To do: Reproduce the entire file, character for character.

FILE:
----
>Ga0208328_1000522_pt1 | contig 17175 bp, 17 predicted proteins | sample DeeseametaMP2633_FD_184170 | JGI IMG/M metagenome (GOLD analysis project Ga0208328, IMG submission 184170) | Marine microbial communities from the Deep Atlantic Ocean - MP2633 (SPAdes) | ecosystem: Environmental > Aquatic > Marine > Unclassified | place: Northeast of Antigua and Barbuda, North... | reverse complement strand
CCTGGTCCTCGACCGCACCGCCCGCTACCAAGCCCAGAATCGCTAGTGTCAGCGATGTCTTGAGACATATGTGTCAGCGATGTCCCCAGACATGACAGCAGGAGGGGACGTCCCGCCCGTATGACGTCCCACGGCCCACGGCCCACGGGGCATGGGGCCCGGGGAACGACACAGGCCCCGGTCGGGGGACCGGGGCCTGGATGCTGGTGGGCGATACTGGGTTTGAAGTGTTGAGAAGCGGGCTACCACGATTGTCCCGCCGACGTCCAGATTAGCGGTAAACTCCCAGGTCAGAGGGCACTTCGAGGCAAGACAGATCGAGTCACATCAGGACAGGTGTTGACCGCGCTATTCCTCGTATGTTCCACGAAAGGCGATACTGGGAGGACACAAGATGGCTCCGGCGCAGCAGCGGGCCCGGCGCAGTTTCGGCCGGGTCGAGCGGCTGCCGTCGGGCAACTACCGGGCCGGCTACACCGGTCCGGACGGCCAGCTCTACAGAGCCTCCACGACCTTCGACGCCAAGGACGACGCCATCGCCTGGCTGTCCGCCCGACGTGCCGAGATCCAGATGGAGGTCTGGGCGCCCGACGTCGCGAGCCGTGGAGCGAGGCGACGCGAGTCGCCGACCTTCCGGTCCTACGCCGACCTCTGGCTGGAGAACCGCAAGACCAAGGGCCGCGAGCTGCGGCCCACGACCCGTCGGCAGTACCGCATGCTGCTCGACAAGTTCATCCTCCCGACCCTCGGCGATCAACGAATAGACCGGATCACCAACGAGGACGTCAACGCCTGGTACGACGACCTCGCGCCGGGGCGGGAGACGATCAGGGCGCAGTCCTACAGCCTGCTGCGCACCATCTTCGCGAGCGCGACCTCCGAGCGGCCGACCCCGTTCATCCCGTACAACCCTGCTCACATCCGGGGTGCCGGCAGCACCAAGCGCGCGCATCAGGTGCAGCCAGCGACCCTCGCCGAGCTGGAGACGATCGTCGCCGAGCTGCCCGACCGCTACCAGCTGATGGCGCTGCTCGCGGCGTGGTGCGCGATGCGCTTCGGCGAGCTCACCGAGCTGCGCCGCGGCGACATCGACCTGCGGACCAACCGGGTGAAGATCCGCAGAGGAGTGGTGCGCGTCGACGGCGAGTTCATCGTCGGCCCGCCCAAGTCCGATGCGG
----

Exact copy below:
>Ga0208328_1000522_pt1 | contig 17175 bp, 17 predicted proteins | sample DeeseametaMP2633_FD_184170 | JGI IMG/M metagenome (GOLD analysis project Ga0208328, IMG submission 184170) | Marine microbial communities from the Deep Atlantic Ocean - MP2633 (SPAdes) | ecosystem: Environmental > Aquatic > Marine > Unclassified | place: Northeast of Antigua and Barbuda, North... | reverse complement strand
CCTGGTCCTCGACCGCACCGCCCGCTACCAAGCCCAGAATCGCTAGTGTCAGCGATGTCTTGAGACATATGTGTCAGCGATGTCCCCAGACATGACAGCAGGAGGGGACGTCCCGCCCGTATGACGTCCCACGGCCCACGGCCCACGGGGCATGGGGCCCGGGGAACGACACAGGCCCCGGTCGGGGGACCGGGGCCTGGATGCTGGTGGGCGATACTGGGTTTGAAGTGTTGAGAAGCGGGCTACCACGATTGTCCCGCCGACGTCCAGATTAGCGGTAAACTCCCAGGTCAGAGGGCACTTCGAGGCAAGACAGATCGAGTCACATCAGGACAGGTGTTGACCGCGCTATTCCTCGTATGTTCCACGAAAGGCGATACTGGGAGGACACAAGATGGCTCCGGCGCAGCAGCGGGCCCGGCGCAGTTTCGGCCGGGTCGAGCGGCTGCCGTCGGGCAACTACCGGGCCGGCTACACCGGTCCGGACGGCCAGCTCTACAGAGCCTCCACGACCTTCGACGCCAAGGACGACGCCATCGCCTGGCTGTCCGCCCGACGTGCCGAGATCCAGATGGAGGTCTGGGCGCCCGACGTCGCGAGCCGTGGAGCGAGGCGACGCGAGTCGCCGACCTTCCGGTCCTACGCCGACCTCTGGCTGGAGAACCGCAAGACCAAGGGCCGCGAGCTGCGGCCCACGACCCGTCGGCAGTACCGCATGCTGCTCGACAAGTTCATCCTCCCGACCCTCGGCGATCAACGAATAGACCGGATCACCAACGAGGACGTCAACGCCTGGTACGACGACCTCGCGCCGGGGCGGGAGACGATCAGGGCGCAGTCCTACAGCCTGCTGCGCACCATCTTCGCGAGCGCGACCTCCGAGCGGCCGACCCCGTTCATCCCGTACAACCCTGCTCACATCCGGGGTGCCGGCAGCACCAAGCGCGCGCATCAGGTGCAGCCAGCGACCCTCGCCGAGCTGGAGACGATCGTCGCCGAGCTGCCCGACCGCTACCAGCTGATGGCGCTGCTCGCGGCGTGGTGCGCGATGCGCTTCGGCGAGCTCACCGAGCTGCGCCGCGGCGACATCGACCTGCGGACCAACCGGGTGAAGATCCGCAGAGGAGTGGTGCGCGTCGACGGCGAGTTCATCGTCGGCCCGCCCAAGTCCGATGCGG